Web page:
BEN                          When you could have been sleeping in, yeah.

WES                          Connect.

BEN                          Yeah.

WES                          Have fun, too. Enjoy it. This is a ride.

BEN                          And it’s also just you think of it like a farming metaphor, or something like that. It’s like the more time you spend tilling the soil, fertilizing the soil, all the things. You’re not wasting your time. I promise you’re not.

WES                          Greater yield.

BEN                          Yeah, I promise you’re not wasting your time.

WES                          The fruit’s bigger, it tastes better. There’s more and that’s the thing.

BEN                          Like, “How did it grow so fast?” You’re like, “Because I made the soil perfect.”

WES                          Or, yeah, you’re like this, “It grew so fast because it took five years.”

BEN                          Yeah. Because the roots.

Wes, this has been really just a true joy of a conversation. You’re a great guy, you’ve built a great brand. I know some of the folks who work on your team. You’ve surrounded yourself with really, really great people. So, I’m really happy for you. And proud of what you guys are doing, and the remarkable focus and mission that you’re pursuing, and really bringing into reality. You and your team are to be commended for all of that.

WES                          Well, I appreciate it. You know, it is cliché when you hear it sometimes. But I’m being honest when I think about it. I truly am one person, and I’m an idea. And in fact, had it only been me, it would be called Sober. And we’d be out of business. But you look at it and you see; it truly is the people. And I always heard that, and I always was like, “Yeah, I know.” They’re like, “It’s about the people.” And you’re like, “Oh crap. Here we go. now you’re going to tell me values now?”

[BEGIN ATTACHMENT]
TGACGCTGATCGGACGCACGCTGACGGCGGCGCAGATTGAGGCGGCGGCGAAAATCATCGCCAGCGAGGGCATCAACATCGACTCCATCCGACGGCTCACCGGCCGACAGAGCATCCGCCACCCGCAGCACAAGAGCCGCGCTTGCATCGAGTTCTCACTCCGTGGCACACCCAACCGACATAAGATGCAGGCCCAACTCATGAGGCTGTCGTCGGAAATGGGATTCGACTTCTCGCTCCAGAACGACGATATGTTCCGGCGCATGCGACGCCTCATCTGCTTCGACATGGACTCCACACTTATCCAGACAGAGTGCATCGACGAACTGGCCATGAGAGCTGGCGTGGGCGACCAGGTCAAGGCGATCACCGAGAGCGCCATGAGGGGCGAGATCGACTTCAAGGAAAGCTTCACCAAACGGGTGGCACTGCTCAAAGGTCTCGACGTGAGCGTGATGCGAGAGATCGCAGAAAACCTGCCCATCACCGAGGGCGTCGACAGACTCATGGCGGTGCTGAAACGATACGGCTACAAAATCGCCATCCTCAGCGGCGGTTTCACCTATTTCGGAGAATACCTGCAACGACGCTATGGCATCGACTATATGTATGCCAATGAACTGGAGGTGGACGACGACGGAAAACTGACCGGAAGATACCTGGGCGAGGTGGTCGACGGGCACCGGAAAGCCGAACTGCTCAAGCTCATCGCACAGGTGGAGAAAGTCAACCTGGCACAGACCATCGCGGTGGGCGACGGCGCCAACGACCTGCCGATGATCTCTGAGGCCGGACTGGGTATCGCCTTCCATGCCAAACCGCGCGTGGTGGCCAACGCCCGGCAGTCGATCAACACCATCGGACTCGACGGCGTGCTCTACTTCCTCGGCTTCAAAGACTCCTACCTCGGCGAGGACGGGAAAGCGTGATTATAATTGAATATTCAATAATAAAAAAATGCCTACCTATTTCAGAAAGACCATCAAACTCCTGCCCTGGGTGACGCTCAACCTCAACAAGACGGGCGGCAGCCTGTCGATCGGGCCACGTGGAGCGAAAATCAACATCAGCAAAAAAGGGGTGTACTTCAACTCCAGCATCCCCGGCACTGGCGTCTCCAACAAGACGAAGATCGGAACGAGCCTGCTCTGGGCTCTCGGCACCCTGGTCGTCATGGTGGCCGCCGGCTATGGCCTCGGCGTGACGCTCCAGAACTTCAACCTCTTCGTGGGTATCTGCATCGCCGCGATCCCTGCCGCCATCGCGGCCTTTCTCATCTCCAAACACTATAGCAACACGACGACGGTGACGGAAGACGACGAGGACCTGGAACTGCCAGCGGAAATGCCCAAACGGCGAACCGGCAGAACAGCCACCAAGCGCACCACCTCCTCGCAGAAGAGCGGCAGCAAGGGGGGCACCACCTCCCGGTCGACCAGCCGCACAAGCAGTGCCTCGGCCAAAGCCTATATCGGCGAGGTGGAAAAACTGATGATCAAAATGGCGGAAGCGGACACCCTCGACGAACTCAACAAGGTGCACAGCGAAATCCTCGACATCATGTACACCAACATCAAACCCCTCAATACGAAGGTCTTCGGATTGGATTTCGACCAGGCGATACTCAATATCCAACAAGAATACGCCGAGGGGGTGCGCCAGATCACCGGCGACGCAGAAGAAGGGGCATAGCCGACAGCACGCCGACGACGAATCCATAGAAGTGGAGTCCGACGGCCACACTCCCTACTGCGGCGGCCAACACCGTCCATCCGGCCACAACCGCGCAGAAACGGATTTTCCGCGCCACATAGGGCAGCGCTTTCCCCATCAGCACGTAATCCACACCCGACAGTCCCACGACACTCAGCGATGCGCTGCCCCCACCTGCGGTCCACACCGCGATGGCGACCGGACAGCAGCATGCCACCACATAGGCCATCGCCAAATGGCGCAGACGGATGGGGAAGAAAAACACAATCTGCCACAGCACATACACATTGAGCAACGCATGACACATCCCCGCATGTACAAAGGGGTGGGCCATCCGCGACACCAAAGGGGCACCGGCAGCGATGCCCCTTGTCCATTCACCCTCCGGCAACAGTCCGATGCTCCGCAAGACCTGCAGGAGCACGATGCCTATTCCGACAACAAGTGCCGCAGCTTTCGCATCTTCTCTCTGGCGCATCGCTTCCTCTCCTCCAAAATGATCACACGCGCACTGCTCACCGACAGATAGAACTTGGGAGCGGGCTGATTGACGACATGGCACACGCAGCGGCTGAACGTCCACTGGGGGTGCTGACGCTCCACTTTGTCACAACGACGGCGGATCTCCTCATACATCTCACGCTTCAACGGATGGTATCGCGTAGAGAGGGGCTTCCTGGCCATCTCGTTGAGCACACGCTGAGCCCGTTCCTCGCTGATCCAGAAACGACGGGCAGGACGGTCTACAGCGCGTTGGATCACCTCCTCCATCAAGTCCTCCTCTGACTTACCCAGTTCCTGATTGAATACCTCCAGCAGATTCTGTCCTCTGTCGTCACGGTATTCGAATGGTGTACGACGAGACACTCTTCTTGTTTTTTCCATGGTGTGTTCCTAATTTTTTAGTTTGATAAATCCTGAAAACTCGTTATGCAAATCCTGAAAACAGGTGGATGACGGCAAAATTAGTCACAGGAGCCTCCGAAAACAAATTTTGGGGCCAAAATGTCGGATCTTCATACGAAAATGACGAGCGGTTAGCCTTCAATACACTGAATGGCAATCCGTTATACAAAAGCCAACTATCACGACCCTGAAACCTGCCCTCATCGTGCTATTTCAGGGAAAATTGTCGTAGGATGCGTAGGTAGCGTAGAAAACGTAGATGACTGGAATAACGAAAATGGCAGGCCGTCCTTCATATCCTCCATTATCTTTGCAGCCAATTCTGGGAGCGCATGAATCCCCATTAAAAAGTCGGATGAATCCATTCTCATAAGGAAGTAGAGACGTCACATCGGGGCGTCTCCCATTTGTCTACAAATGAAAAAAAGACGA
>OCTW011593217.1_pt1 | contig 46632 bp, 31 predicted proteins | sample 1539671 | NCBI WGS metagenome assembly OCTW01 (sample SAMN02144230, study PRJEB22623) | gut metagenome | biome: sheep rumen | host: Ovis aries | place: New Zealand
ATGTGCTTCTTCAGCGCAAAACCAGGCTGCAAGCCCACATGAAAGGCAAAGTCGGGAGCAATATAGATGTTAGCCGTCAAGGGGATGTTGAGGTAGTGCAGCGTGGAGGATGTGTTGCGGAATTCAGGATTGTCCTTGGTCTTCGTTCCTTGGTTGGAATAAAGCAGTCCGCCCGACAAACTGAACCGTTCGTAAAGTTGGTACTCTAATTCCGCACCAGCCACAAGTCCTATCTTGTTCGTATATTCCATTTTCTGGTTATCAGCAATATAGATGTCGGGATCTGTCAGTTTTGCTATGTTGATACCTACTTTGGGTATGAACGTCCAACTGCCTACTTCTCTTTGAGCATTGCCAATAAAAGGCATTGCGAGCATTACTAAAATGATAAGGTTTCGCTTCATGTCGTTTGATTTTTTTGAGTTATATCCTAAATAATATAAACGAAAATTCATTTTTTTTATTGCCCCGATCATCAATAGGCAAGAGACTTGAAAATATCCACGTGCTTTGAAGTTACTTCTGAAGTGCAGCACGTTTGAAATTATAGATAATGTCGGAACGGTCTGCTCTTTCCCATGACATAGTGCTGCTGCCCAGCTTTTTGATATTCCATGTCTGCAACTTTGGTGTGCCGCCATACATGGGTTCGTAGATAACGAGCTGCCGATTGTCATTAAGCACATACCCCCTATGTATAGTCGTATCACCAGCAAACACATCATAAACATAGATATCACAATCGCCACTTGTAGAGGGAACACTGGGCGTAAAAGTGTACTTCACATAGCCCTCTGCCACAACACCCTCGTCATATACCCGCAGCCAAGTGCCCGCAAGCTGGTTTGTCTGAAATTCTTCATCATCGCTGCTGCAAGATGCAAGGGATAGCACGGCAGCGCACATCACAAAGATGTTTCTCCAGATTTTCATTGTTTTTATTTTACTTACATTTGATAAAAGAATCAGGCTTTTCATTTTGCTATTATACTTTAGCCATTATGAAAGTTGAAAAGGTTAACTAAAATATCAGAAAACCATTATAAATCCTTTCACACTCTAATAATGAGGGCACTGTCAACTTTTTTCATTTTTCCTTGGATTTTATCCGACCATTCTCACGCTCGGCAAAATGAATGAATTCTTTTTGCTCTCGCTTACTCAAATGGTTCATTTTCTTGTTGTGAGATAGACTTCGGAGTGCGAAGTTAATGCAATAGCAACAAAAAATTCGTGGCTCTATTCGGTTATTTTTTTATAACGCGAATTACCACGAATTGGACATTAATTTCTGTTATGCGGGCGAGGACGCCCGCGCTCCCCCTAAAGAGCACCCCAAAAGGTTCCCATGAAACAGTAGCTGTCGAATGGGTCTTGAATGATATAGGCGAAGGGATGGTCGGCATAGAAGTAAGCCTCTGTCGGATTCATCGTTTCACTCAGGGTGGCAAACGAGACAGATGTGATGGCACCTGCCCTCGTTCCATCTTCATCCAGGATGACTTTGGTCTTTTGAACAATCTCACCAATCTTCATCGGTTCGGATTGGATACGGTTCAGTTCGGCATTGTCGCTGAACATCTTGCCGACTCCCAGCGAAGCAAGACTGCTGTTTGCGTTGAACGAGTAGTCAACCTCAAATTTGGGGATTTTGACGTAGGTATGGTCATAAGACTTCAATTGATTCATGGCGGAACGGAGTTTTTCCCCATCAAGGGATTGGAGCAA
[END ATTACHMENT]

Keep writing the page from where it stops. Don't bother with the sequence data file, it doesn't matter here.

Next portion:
BEN                          Right, right.

WES                          But the connection you make with the people, let’s face it.

BEN                          If you’re in thousands of stores, you can’t be in thousands of stores. You’ve got to have good people.

WES                          You do. And you want them to be happy in what they do. So, I would leave you with this. It speaks to that redeeming the time. The time is going to go away whether or not you want it to, it’s how are we going to use it? So, when we look at how we’ll use it with the way we connect, how will we look at it? Look, we’re all having to work, most of us, more than we don’t work. In terms of a given day. You’re already there. You already have to be. We all have goals.

That’s all the given. What can we do differently to enrich our lives and others, and accomplish success in much greater, I believe, as a product of that mentality? And you drink the Kool-Aide.

No, no. Drink the CLEAN-Aide.

BEN                          Even better. On brand.

WES                          Boom. That was it.

BEN                          That’s awesome. Well, Wes Hurt of CLEAN Cause. Thank you for joining us. It was great. I want to remind all of our listeners and viewers that you can learn more at And you can enjoy this conversation in every format that you possibly would prefer. Whether you want to watch it on video, listen in podcast form, or read the transcript.

And if you’re getting a lot out of these conversations, please, just for your sake and for the sake of your friends, and colleagues, and peers. Just share this with folks. Let them know, “Hey, there’s this podcast out there called The Barcode Podcast. And it’s not the same old vanilla conversations that you get everywhere else. But when I’m on the train, I’m in the car, I’m doing dishes.” Wherever you listen to stuff, “I actually am getting better and thinking differently about how I can and should be running my business or my project.” So, if you’re getting a lot out of it, just share. Share with all the people. So, thanks again for joining us. Until next time.